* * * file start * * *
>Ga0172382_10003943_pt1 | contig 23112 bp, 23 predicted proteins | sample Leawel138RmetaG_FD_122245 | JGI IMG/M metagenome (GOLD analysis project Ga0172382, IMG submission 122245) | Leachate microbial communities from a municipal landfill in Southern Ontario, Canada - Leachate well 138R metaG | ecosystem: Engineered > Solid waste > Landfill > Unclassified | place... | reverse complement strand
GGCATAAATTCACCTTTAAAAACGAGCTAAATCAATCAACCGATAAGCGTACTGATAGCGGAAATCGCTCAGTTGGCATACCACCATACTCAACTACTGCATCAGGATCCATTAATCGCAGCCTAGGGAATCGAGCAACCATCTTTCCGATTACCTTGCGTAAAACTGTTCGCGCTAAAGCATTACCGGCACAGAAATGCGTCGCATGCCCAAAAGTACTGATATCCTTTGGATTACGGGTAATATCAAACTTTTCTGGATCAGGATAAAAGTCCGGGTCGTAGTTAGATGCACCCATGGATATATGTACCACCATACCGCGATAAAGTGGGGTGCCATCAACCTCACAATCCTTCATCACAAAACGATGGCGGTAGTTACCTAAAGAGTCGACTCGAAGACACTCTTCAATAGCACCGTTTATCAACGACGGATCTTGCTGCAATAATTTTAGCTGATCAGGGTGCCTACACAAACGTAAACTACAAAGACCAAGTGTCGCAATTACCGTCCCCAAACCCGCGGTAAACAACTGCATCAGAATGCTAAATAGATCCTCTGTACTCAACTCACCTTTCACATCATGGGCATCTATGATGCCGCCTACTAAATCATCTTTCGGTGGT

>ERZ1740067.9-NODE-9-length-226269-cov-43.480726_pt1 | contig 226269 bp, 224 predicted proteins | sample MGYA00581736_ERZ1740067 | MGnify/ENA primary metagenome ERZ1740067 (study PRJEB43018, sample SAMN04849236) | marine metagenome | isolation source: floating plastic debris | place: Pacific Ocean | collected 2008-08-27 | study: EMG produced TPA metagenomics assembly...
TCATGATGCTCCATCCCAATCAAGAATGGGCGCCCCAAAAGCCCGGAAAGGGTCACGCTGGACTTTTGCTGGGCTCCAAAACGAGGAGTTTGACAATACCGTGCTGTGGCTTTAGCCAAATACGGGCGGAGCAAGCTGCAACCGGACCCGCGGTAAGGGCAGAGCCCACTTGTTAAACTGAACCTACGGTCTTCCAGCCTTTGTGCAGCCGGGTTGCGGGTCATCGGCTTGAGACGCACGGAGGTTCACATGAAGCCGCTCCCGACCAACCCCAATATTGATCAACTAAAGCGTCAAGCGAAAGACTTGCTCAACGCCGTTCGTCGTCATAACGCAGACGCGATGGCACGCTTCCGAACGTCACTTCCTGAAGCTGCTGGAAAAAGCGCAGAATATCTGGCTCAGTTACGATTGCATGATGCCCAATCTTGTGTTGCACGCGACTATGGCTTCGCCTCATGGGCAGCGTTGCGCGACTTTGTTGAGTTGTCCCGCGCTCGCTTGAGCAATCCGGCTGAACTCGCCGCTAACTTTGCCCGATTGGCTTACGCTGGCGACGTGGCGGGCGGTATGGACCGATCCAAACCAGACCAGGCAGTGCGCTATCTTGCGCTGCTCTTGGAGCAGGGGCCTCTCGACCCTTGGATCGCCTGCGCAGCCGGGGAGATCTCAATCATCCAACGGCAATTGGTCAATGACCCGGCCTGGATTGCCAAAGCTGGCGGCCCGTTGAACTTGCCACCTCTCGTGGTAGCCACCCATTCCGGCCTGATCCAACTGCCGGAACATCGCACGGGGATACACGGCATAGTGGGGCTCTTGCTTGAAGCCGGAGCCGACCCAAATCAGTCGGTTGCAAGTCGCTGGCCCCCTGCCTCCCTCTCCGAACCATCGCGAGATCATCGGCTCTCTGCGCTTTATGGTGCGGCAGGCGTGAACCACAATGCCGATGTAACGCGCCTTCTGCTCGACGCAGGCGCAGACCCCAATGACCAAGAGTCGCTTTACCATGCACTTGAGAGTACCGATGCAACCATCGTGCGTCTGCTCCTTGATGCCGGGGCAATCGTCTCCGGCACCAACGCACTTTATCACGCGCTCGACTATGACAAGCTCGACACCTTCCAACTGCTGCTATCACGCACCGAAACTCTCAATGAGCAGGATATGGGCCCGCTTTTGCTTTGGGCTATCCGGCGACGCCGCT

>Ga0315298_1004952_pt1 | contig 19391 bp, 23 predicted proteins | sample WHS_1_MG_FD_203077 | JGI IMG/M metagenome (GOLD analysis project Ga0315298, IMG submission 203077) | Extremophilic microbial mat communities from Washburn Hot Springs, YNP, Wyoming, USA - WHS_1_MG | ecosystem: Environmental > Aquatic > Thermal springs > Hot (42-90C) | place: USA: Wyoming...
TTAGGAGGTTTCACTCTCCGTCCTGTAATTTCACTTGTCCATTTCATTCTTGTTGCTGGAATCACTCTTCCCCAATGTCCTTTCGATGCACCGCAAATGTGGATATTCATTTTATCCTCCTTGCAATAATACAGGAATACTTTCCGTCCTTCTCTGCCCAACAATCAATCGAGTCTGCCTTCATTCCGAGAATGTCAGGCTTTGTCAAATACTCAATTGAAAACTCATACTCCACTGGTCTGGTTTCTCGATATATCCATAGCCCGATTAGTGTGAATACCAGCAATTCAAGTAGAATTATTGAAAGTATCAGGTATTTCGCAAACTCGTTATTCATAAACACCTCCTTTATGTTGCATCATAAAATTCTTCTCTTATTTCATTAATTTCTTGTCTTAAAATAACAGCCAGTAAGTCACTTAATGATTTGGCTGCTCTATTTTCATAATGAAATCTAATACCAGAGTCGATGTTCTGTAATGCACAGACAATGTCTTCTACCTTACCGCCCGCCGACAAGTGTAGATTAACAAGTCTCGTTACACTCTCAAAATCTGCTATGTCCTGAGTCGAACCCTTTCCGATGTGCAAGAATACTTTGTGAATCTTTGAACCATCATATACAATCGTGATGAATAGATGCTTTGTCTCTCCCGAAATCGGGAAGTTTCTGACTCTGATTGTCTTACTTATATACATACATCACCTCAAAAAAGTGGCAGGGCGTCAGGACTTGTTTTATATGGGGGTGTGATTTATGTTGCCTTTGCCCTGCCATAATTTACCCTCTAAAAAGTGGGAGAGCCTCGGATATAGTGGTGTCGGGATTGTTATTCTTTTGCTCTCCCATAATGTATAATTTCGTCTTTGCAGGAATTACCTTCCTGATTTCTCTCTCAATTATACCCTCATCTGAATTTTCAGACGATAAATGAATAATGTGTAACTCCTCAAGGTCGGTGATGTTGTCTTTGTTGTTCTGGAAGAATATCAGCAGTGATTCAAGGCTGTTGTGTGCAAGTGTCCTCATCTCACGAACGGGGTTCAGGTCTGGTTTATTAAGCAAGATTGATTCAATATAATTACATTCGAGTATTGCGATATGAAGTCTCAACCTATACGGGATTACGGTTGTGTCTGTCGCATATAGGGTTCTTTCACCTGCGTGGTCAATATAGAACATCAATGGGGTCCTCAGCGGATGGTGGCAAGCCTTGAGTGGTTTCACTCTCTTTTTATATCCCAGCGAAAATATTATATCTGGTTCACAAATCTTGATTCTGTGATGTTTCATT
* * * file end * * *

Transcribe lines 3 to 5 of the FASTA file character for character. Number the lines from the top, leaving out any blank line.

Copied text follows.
>ERZ1740067.9-NODE-9-length-226269-cov-43.480726_pt1 | contig 226269 bp, 224 predicted proteins | sample MGYA00581736_ERZ1740067 | MGnify/ENA primary metagenome ERZ1740067 (study PRJEB43018, sample SAMN04849236) | marine metagenome | isolation source: floating plastic debris | place: Pacific Ocean | collected 2008-08-27 | study: EMG produced TPA metagenomics assembly...
TCATGATGCTCCATCCCAATCAAGAATGGGCGCCCCAAAAGCCCGGAAAGGGTCACGCTGGACTTTTGCTGGGCTCCAAAACGAGGAGTTTGACAATACCGTGCTGTGGCTTTAGCCAAATACGGGCGGAGCAAGCTGCAACCGGACCCGCGGTAAGGGCAGAGCCCACTTGTTAAACTGAACCTACGGTCTTCCAGCCTTTGTGCAGCCGGGTTGCGGGTCATCGGCTTGAGACGCACGGAGGTTCACATGAAGCCGCTCCCGACCAACCCCAATATTGATCAACTAAAGCGTCAAGCGAAAGACTTGCTCAACGCCGTTCGTCGTCATAACGCAGACGCGATGGCACGCTTCCGAACGTCACTTCCTGAAGCTGCTGGAAAAAGCGCAGAATATCTGGCTCAGTTACGATTGCATGATGCCCAATCTTGTGTTGCACGCGACTATGGCTTCGCCTCATGGGCAGCGTTGCGCGACTTTGTTGAGTTGTCCCGCGCTCGCTTGAGCAATCCGGCTGAACTCGCCGCTAACTTTGCCCGATTGGCTTACGCTGGCGACGTGGCGGGCGGTATGGACCGATCCAAACCAGACCAGGCAGTGCGCTATCTTGCGCTGCTCTTGGAGCAGGGGCCTCTCGACCCTTGGATCGCCTGCGCAGCCGGGGAGATCTCAATCATCCAACGGCAATTGGTCAATGACCCGGCCTGGATTGCCAAAGCTGGCGGCCCGTTGAACTTGCCACCTCTCGTGGTAGCCACCCATTCCGGCCTGATCCAACTGCCGGAACATCGCACGGGGATACACGGCATAGTGGGGCTCTTGCTTGAAGCCGGAGCCGACCCAAATCAGTCGGTTGCAAGTCGCTGGCCCCCTGCCTCCCTCTCCGAACCATCGCGAGATCATCGGCTCTCTGCGCTTTATGGTGCGGCAGGCGTGAACCACAATGCCGATGTAACGCGCCTTCTGCTCGACGCAGGCGCAGACCCCAATGACCAAGAGTCGCTTTACCATGCACTTGAGAGTACCGATGCAACCATCGTGCGTCTGCTCCTTGATGCCGGGGCAATCGTCTCCGGCACCAACGCACTTTATCACGCGCTCGACTATGACAAGCTCGACACCTTCCAACTGCTGCTATCACGCACCGAAACTCTCAATGAGCAGGATATGGGCCCGCTTTTGCTTTGGGCTATCCGGCGACGCCGCT

>Ga0315298_1004952_pt1 | contig 19391 bp, 23 predicted proteins | sample WHS_1_MG_FD_203077 | JGI IMG/M metagenome (GOLD analysis project Ga0315298, IMG submission 203077) | Extremophilic microbial mat communities from Washburn Hot Springs, YNP, Wyoming, USA - WHS_1_MG | ecosystem: Environmental > Aquatic > Thermal springs > Hot (42-90C) | place: USA: Wyoming...